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Even among the elite class of Yarra Valley winemakers, Rob Dolan cuts an impressive figure – and not just because he stands 6.5 feet tall. Affable and enthusiastic, he studied psychology and played footy for Port Adelaide before falling into winemaking in the 1990s, soon establishing himself as senior winemaker at Yarra Ridge Winery.
Fast-forward to today, and it’s Dolan’s own name on the label. After helming the successful brands Sticks – a reference to his footy-era nickname, which his wife Jude still calls him – and Punt Road, Dolan founded Rob Dolan Wines in 2011. Securing 100 acres of green wet zone in Warrandyte South, formerly the home of Hardy’s Yarra Burn winery, Dolan established his name not just locally, but nationally and beyond.
“You build up your reputation over a long time,” says Dolan. “You don’t just turn up. It doesn’t happen in five seconds.” He says of the nearly 30 vineyards he draws from for Rob Dolan Wines, some of those relationships date back to 1991.
Other relationships have been just as fruitful. Gin distillery Four Pillars got its start operating out of Dolan’s space. And because that space is a mere half-hour from Melbourne’s CBD – and thus halfway closer to the city than most Yarra Valley wineries – he’s in prime position to be the first to stop for Melbourne travellers to the region.
Like other Yarra Valley winemakers, Dolan is best known for his pinot noir, which is presented across four styles. There’s the soft and easy-drinking True Colours range, then the single-vineyard (or sometimes two-vineyard) focus of his Black Label range, offering more “grippy” wines with notable tannin structure. The White Label range showcases the top-end vineyards, and the small-batch Signature Series is what Dolan calls “the best of the best”.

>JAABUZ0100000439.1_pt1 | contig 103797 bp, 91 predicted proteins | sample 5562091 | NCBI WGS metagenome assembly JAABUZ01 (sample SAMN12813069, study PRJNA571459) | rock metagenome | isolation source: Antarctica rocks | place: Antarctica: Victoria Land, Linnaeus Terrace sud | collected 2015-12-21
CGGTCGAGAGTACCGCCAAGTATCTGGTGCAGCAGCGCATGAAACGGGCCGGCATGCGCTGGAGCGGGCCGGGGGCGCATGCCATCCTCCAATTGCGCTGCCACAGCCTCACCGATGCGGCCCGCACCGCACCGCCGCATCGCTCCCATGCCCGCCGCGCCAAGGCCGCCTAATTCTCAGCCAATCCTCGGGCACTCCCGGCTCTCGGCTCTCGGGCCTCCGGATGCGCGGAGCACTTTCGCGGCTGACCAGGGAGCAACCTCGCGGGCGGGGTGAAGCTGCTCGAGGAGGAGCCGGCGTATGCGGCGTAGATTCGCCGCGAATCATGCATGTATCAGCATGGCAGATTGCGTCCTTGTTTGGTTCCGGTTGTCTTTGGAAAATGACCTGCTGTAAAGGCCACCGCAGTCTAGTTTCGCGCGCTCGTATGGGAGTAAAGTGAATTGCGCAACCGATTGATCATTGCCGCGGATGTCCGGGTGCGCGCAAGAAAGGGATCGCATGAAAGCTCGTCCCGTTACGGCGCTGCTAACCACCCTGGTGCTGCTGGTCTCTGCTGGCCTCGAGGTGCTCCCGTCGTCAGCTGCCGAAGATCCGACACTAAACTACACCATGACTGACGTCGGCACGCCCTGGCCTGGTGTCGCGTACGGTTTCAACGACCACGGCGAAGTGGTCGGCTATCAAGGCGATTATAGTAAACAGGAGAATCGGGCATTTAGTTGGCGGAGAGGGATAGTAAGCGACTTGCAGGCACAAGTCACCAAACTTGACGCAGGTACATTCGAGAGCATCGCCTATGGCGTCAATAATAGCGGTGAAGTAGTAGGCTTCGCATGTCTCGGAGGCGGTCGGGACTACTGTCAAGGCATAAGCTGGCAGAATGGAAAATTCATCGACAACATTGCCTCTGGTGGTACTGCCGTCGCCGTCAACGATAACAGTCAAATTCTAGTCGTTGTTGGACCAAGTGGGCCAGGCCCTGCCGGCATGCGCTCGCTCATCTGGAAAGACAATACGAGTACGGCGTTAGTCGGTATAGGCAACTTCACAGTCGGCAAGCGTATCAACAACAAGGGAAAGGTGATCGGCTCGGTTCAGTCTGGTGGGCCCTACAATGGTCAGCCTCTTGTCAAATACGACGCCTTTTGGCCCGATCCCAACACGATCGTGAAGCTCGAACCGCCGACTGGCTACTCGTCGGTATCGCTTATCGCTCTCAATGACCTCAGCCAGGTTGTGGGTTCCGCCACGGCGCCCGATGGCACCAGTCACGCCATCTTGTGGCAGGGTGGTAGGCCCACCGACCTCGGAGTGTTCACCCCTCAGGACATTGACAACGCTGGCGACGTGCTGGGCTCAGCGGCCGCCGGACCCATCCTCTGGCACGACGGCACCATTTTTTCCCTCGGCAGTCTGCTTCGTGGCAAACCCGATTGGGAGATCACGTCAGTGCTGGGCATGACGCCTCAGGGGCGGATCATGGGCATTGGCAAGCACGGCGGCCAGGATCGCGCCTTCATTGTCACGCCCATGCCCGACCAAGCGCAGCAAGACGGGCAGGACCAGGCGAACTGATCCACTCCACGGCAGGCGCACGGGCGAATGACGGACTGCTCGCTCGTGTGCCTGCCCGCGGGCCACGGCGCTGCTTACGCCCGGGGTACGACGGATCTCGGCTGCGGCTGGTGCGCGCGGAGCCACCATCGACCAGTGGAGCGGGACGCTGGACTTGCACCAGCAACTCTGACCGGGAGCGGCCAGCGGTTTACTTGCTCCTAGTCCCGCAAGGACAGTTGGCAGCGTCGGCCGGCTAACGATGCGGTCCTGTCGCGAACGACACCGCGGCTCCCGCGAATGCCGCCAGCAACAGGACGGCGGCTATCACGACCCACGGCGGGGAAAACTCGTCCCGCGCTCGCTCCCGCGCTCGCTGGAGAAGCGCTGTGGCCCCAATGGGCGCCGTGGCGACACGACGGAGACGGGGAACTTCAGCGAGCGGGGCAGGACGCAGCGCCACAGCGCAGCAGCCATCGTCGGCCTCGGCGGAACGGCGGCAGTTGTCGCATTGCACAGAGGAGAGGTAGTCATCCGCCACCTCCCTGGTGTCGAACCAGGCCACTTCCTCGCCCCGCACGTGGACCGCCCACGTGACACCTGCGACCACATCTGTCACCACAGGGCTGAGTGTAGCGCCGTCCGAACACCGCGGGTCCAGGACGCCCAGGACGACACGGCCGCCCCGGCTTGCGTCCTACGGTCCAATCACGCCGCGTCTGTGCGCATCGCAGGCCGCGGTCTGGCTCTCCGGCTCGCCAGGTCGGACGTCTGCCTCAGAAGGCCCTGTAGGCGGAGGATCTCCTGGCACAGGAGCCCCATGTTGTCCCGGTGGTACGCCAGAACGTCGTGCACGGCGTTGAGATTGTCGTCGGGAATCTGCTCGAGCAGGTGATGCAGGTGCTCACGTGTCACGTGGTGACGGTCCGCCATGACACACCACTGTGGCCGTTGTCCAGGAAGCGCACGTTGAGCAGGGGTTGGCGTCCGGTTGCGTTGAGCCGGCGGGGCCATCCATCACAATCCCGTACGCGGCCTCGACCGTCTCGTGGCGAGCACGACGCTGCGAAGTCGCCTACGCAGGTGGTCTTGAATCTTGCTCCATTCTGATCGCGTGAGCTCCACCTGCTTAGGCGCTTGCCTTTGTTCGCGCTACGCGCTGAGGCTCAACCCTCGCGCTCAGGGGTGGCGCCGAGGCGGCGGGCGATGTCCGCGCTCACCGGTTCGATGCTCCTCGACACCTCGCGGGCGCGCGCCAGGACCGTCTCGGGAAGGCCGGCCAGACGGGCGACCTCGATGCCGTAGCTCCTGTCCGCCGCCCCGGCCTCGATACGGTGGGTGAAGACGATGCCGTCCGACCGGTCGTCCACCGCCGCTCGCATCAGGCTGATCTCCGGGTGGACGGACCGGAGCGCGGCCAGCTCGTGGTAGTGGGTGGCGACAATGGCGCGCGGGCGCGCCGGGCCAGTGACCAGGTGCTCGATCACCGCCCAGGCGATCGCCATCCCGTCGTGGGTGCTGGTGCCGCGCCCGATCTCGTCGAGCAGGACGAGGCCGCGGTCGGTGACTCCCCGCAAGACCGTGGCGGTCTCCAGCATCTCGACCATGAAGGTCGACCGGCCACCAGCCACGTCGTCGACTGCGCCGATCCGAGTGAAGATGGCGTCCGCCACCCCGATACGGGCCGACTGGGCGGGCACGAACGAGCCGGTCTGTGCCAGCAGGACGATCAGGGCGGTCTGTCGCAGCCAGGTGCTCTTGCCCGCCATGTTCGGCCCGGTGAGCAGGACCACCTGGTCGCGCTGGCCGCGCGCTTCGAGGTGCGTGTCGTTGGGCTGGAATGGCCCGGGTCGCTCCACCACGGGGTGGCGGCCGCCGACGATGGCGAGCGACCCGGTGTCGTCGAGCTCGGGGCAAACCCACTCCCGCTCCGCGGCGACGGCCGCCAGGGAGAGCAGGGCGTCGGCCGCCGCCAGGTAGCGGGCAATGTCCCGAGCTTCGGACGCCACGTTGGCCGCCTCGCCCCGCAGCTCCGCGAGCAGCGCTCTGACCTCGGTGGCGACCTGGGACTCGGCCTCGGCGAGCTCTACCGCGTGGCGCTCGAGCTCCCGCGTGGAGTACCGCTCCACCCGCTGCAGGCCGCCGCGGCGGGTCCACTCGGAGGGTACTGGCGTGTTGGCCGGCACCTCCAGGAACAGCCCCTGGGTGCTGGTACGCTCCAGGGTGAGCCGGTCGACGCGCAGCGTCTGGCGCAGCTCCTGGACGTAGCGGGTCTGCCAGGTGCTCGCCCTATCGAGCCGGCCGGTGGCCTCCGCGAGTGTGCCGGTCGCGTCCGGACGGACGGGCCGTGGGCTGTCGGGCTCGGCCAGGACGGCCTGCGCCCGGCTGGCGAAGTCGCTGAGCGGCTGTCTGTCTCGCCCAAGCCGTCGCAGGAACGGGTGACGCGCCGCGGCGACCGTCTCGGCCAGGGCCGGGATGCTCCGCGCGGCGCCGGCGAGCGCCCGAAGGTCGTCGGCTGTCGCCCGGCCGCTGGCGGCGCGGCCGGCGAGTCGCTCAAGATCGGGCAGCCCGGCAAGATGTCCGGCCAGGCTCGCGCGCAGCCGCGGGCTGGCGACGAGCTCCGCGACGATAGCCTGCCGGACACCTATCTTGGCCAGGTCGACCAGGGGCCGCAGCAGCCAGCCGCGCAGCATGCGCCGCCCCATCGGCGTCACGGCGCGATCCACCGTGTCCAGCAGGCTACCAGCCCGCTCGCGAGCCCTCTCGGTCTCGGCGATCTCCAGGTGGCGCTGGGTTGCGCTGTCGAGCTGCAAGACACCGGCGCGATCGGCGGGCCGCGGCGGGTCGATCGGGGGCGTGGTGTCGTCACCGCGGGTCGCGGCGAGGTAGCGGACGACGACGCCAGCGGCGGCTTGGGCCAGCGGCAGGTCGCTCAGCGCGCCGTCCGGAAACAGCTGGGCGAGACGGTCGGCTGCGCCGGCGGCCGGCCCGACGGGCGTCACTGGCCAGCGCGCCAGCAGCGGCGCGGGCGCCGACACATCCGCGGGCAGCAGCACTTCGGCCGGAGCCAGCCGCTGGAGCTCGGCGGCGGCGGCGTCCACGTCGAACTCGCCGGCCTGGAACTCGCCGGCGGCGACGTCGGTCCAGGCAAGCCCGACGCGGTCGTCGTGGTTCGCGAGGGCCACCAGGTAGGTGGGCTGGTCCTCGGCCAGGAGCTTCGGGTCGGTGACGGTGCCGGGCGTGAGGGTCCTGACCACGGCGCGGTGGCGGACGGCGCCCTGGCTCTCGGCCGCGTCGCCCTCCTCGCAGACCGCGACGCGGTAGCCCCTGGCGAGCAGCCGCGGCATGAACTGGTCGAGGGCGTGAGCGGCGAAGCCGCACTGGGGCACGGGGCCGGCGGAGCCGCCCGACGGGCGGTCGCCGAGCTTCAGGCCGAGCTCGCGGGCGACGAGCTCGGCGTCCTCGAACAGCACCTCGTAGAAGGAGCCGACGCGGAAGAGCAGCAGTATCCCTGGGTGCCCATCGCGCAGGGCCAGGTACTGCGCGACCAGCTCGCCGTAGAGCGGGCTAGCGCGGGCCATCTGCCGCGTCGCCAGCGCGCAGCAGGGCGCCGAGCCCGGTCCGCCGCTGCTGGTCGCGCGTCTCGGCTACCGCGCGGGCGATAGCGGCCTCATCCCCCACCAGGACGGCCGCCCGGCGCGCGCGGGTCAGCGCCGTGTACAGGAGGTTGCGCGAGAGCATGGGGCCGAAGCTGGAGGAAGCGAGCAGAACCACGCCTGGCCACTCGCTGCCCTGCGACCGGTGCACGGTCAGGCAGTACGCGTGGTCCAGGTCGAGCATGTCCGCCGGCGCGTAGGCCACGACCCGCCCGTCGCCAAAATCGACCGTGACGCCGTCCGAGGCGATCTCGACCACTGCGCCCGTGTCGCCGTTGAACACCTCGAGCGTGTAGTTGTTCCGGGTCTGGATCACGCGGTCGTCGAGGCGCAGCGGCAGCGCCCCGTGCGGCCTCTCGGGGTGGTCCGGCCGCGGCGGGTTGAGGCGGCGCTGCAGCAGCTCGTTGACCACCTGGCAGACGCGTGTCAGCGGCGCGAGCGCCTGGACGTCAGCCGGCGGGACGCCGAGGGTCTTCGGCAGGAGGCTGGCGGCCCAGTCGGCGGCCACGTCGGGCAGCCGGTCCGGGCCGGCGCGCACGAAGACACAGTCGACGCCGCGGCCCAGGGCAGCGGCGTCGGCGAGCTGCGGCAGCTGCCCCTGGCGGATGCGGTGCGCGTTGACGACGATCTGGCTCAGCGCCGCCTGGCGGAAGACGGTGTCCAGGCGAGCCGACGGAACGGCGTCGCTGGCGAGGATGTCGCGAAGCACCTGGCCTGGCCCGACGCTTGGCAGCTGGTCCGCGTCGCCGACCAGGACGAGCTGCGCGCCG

Dolan’s chardonnay also thrives across the four styles. But the winemaker thinks he’s actually doing best with cabernet at the moment. He says it’s been the standout from three of the last five vintages, and that’s backed by his winning Best Cabernet/Cabernet Blends at 2020’s Hong Kong International Wine & Spirit Competition. “That shows we can make it at the top level,” he says. With a delicate body and pleasing blackcurrant notes, it sits closer to 13 per cent than 16 per cent, giving it similarities to a bordeaux.
Dolan’s also focused on community and transparency. His brand’s in-house wine club, Huddle Club (another footy reference), sees two groups of 20 people come to the winery each year and make a wine themselves, receiving the resulting case in time for Christmas. The winery also publishes a quarterly newspaper called Quarter Time to keep up that community engagement. And hosts pairing sessions, virtual tastings and charity events.
During the initial impact of Covid-related restrictions and lockdowns in 2020, the winery headed in the opposite direction of many and employed more people, introducing an education focus. Hiring Meg Brodtmann – the first female Master of Wine in Australia – as the head of education at the winery’s newfound multipurpose “cube”, Dolan introduced courses and other forms of outreach designed to make wine more approachable.
“That’s the key to our business,” he says. “I want wine to be immediately accessible right through to the top end of the market.” Rather than offer masterclasses on wine, he prefers to focus on “down-to-earth classes” that help to demystify the process of making and appreciating wine. On that same note, Brodtmann and Rob Dolan Wines’ marketing manager, Mel Gilcrist, started up a popular podcast to continue the enthusiasm.
With the brand now reaching Korea, Singapore, Malaysia, Japan and Russia, Dolan is looking far beyond the Yarra Valley. And the winery’s cellar door is operating at a stronger pace than ever, offering guided tastings at the table and cheese-and-wine flights that hero the on-site cheese brand Stone and Crow. Again, it’s all part of sharing Dolan’s decades of experience with everyone he can, coming from a place of playfulness and passion rather than detached expertise.
“We’re trying to get everyone to understand wine and have fun with it,” he says. “That’s been really important. You’re growing with people, and they feel like part of the business.”
This article is produced by Broadsheet in partnership with Visit Victoria.
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